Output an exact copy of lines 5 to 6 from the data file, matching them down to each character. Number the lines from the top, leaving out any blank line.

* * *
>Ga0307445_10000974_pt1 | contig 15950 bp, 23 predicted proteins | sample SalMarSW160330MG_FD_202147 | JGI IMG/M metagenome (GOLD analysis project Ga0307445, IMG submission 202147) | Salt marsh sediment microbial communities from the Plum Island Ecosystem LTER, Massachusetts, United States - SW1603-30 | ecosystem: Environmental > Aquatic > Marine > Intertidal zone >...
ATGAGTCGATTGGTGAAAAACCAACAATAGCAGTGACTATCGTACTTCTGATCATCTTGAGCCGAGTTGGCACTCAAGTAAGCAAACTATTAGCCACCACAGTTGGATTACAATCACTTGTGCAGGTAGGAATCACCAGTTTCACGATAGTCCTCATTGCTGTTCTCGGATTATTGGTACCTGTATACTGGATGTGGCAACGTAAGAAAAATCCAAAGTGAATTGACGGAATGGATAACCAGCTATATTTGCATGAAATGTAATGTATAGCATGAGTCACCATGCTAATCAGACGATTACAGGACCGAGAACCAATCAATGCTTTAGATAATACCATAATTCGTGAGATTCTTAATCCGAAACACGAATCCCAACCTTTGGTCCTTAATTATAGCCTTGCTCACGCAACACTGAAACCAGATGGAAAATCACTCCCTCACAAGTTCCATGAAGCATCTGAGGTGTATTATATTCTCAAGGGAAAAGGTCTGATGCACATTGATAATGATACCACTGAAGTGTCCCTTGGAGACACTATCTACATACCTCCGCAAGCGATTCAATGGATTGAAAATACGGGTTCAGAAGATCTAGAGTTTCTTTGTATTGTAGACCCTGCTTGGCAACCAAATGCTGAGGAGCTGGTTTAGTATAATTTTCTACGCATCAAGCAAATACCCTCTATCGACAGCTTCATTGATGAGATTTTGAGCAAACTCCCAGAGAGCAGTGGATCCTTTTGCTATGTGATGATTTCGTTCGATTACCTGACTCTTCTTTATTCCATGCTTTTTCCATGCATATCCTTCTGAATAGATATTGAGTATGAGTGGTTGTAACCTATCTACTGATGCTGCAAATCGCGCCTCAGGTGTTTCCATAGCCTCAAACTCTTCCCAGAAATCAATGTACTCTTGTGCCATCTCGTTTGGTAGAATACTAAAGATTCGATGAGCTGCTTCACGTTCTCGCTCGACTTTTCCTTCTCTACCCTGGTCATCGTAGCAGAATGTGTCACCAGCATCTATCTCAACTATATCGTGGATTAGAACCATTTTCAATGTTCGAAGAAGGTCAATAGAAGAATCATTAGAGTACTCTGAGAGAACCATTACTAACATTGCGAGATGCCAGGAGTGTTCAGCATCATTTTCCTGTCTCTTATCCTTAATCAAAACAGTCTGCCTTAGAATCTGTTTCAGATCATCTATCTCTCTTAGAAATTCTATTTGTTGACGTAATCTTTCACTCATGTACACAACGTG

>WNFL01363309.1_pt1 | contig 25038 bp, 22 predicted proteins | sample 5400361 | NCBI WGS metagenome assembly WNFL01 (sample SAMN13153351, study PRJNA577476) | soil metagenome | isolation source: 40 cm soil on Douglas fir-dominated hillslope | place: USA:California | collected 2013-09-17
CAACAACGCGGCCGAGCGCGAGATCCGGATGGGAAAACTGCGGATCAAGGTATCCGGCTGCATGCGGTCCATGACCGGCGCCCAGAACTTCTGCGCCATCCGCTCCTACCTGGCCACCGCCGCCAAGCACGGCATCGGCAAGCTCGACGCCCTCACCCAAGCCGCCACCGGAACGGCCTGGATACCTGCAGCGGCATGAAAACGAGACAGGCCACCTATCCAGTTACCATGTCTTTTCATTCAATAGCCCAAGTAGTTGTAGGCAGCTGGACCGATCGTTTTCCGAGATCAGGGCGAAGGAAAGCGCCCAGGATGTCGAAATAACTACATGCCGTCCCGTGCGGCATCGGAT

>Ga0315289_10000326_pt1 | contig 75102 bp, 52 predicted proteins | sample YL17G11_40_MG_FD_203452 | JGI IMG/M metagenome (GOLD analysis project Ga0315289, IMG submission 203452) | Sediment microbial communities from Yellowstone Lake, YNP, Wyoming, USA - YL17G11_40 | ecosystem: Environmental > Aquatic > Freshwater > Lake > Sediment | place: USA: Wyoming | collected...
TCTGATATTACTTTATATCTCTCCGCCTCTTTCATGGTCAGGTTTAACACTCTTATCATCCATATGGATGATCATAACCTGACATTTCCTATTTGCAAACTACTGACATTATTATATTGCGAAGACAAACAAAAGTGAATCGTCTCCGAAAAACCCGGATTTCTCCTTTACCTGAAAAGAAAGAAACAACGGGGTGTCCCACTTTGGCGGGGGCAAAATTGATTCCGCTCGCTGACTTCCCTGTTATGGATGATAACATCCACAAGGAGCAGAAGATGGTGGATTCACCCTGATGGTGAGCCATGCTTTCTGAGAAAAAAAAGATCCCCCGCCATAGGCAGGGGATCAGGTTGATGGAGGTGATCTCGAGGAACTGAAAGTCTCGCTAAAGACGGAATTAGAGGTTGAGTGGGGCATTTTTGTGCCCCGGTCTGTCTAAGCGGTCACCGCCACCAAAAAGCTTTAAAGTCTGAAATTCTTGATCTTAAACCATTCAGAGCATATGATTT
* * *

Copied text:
>Ga0315289_10000326_pt1 | contig 75102 bp, 52 predicted proteins | sample YL17G11_40_MG_FD_203452 | JGI IMG/M metagenome (GOLD analysis project Ga0315289, IMG submission 203452) | Sediment microbial communities from Yellowstone Lake, YNP, Wyoming, USA - YL17G11_40 | ecosystem: Environmental > Aquatic > Freshwater > Lake > Sediment | place: USA: Wyoming | collected...
TCTGATATTACTTTATATCTCTCCGCCTCTTTCATGGTCAGGTTTAACACTCTTATCATCCATATGGATGATCATAACCTGACATTTCCTATTTGCAAACTACTGACATTATTATATTGCGAAGACAAACAAAAGTGAATCGTCTCCGAAAAACCCGGATTTCTCCTTTACCTGAAAAGAAAGAAACAACGGGGTGTCCCACTTTGGCGGGGGCAAAATTGATTCCGCTCGCTGACTTCCCTGTTATGGATGATAACATCCACAAGGAGCAGAAGATGGTGGATTCACCCTGATGGTGAGCCATGCTTTCTGAGAAAAAAAAGATCCCCCGCCATAGGCAGGGGATCAGGTTGATGGAGGTGATCTCGAGGAACTGAAAGTCTCGCTAAAGACGGAATTAGAGGTTGAGTGGGGCATTTTTGTGCCCCGGTCTGTCTAAGCGGTCACCGCCACCAAAAAGCTTTAAAGTCTGAAATTCTTGATCTTAAACCATTCAGAGCATATGATTT